January 7, 2019
IntelBrief: Morass in the Middle East: Top Diplomats Dispatched to Defend U.S. Policy
The upcoming eight country Middle East trip by U.S. Secretary of State Pompeo comes at a time of unprecedented division between the President of the United States and the agencies and departments that comprise the U.S. government. President Trump routinely contradicts his senior officials on issues of national security and foreign policy, often in a public manner. The mid-December surprise announcement by President Trump that the U.S. has ‘totally defeated’ the so-called Islamic State and would be withdrawing the remaining 2,000 American troops from Syria within 30 days was a direct reversal of repeated policy statements made by National Security Advisor John Bolton and former Secretary of Defense James Mattis. Along with Brett McGurk, the Special Presidential Envoy for the Global Coalition to Counter the Islamic State, Mattis resigned in protest within days of the announcement. Both Mattis and McGurk were clearly frustrated over the administration’s mishandling of Syria and its penchant for circumventing any semblance of process or policy coherence in national security decision-making.
Now Secretary Pompeo will travel to the Middle East in an attempt to convince skeptical partners and allies that he has the authority to speak for the President of the United States while also saying, in effect, the President doesn’t always speak for the United States. Given the mercurial temperament of President Trump, U.S. foreign policy in the Middle East has reached an apex of dysfunction. Pompeo must also reassure Gulf allies that the United States remains committed to countering expanding Iranian influence throughout the region. Since the beginning of the Trump administration, his senior advisors and officials have found themselves in the increasingly awkward position of explaining to diplomats and world leaders that what the President said wasn’t really what he meant. The reversal of the surprise change in Syria policy has been dramatic and confusing. Secretary Mattis’ resignation letter noted that the U.S. must stand by those who stand by us—especially the Kurds. The Department of Defense (DoD) had no information to provide about the rapid withdrawal, because the DoD learned of the policy change from the President’s social media feed. In yet another dizzying reversal, within a week, the 30-day timeline was dropped in favor of a ‘deliberate’ withdrawal, as U.S. officials tried to reassure regional allies that what the President said wasn’t what he meant, yet again.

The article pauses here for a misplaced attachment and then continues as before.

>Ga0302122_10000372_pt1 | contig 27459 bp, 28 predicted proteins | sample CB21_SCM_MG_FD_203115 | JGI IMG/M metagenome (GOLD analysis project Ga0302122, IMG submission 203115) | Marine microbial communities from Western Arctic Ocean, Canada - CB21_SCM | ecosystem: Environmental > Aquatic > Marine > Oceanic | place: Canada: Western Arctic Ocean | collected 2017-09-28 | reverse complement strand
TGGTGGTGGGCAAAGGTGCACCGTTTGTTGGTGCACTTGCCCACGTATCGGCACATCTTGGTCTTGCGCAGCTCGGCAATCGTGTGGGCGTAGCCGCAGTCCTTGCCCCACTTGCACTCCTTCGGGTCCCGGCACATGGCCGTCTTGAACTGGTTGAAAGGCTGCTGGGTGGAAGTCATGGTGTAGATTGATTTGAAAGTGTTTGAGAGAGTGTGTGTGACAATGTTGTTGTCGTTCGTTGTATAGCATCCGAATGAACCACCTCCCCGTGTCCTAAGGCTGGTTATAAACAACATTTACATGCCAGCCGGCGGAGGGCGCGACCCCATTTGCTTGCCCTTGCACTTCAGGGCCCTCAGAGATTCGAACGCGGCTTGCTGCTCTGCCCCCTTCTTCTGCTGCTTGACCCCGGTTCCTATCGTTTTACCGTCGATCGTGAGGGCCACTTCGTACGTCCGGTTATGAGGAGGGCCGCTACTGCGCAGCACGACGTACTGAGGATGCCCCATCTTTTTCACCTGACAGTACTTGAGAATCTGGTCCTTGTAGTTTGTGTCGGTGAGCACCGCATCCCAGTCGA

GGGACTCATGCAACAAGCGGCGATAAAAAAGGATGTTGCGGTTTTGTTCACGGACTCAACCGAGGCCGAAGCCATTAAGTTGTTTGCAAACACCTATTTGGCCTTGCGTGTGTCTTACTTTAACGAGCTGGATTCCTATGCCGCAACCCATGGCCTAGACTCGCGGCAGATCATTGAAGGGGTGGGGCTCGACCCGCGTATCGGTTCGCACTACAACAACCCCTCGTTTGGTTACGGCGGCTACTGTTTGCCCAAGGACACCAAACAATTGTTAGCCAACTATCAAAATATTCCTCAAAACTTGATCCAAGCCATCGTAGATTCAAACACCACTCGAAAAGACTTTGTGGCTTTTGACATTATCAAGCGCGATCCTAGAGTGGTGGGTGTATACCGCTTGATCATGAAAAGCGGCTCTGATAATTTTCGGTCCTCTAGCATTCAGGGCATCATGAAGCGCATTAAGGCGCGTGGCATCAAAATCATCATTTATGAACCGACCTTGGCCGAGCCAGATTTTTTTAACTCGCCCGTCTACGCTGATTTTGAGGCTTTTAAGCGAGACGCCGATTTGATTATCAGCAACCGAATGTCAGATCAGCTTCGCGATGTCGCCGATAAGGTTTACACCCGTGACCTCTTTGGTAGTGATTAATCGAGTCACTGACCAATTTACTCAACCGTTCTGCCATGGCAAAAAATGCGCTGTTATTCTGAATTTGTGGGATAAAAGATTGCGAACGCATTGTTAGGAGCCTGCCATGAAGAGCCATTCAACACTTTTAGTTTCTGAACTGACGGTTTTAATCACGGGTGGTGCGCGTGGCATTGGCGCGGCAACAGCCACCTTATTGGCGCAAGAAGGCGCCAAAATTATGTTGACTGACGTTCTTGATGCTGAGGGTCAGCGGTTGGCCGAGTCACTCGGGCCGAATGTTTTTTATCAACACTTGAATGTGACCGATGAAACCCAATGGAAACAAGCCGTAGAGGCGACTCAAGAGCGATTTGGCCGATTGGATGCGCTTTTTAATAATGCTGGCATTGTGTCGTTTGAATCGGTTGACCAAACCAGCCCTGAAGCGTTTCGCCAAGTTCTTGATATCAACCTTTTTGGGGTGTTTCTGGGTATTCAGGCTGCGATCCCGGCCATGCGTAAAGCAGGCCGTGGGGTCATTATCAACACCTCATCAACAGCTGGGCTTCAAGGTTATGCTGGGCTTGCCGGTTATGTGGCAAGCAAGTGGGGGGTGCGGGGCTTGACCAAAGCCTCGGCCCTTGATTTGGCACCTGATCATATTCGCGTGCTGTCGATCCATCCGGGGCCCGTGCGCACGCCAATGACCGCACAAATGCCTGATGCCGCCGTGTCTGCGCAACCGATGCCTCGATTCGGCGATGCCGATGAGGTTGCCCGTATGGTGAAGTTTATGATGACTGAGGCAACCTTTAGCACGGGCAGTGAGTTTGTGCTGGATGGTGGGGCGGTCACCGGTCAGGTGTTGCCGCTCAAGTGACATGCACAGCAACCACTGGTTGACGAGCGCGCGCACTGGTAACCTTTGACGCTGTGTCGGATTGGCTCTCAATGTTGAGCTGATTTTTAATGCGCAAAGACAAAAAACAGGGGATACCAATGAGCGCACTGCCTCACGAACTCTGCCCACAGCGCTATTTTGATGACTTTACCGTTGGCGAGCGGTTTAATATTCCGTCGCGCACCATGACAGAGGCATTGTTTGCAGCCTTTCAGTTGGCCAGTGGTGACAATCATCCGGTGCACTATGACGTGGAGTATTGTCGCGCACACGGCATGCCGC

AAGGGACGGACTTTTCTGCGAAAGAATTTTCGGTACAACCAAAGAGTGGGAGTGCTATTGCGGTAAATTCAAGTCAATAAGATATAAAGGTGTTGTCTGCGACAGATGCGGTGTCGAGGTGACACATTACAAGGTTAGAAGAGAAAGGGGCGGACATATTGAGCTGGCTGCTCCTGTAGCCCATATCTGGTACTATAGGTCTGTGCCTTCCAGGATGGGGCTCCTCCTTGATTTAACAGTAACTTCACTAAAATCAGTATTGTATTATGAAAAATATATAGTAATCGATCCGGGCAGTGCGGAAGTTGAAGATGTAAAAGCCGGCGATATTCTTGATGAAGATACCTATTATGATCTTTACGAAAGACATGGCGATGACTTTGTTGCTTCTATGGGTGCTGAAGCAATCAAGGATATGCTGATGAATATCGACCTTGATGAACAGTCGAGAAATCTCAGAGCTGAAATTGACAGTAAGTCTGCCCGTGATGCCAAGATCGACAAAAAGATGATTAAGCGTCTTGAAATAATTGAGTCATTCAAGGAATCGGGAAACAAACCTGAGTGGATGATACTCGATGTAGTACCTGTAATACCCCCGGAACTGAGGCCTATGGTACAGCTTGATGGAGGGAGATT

During a stopover in Israel, National Security Advisor Bolton qualified the President’s reversal; he said the timing of the U.S. withdrawal from Syria was ‘conditions based’ and depended on the defeat of the Islamic State and guarantees from Turkey that Ankara will refrain from attacking the Syrian Kurds once the U.S. withdraws. Despite the President’s dramatic announcement that the U.S. ‘won against ISIS’ and so its troops were coming home quickly, Turkey publicly called for further American support, including airstrikes, transport, and logistics. During his upcoming trip, Secretary Pompeo will also stress that the U.S. isn’t leaving Syria anytime soon. President Trump might again undercut his top diplomat with tweets and statements about leaving Syria, but it is more likely that the President has moved on to other topics. Trump has not mentioned his policy shift much in the weeks since he made his initial surprise announcement.
In addition to visiting Jordan, Kuwait, Egypt, Bahrain, the United Arab Emirates, Qatar, and Oman, Secretary Pompeo will also travel to Saudi Arabia and will reportedly press the royal family on the assassination of Jamal Khashoggi. For many, Pompeo’s efforts are little more than a tepid attempt to hold the Saudis accountable. The killing has sparked international outrage and even spurred rare congressional oversight of American support for Saudi actions in the Gulf, such as its disastrous war in Yemen that the U.S. directly aids through the provision of weapons and equipment. President Trump has flatly said he wanted to maintain good relations with Riyadh for financial reasons, even if Crown Prince and de facto ruler Mohammad bin Salman knew about the plot to murder Khashoggi, as a leaked assessment conducted by the CIA suggests he did.
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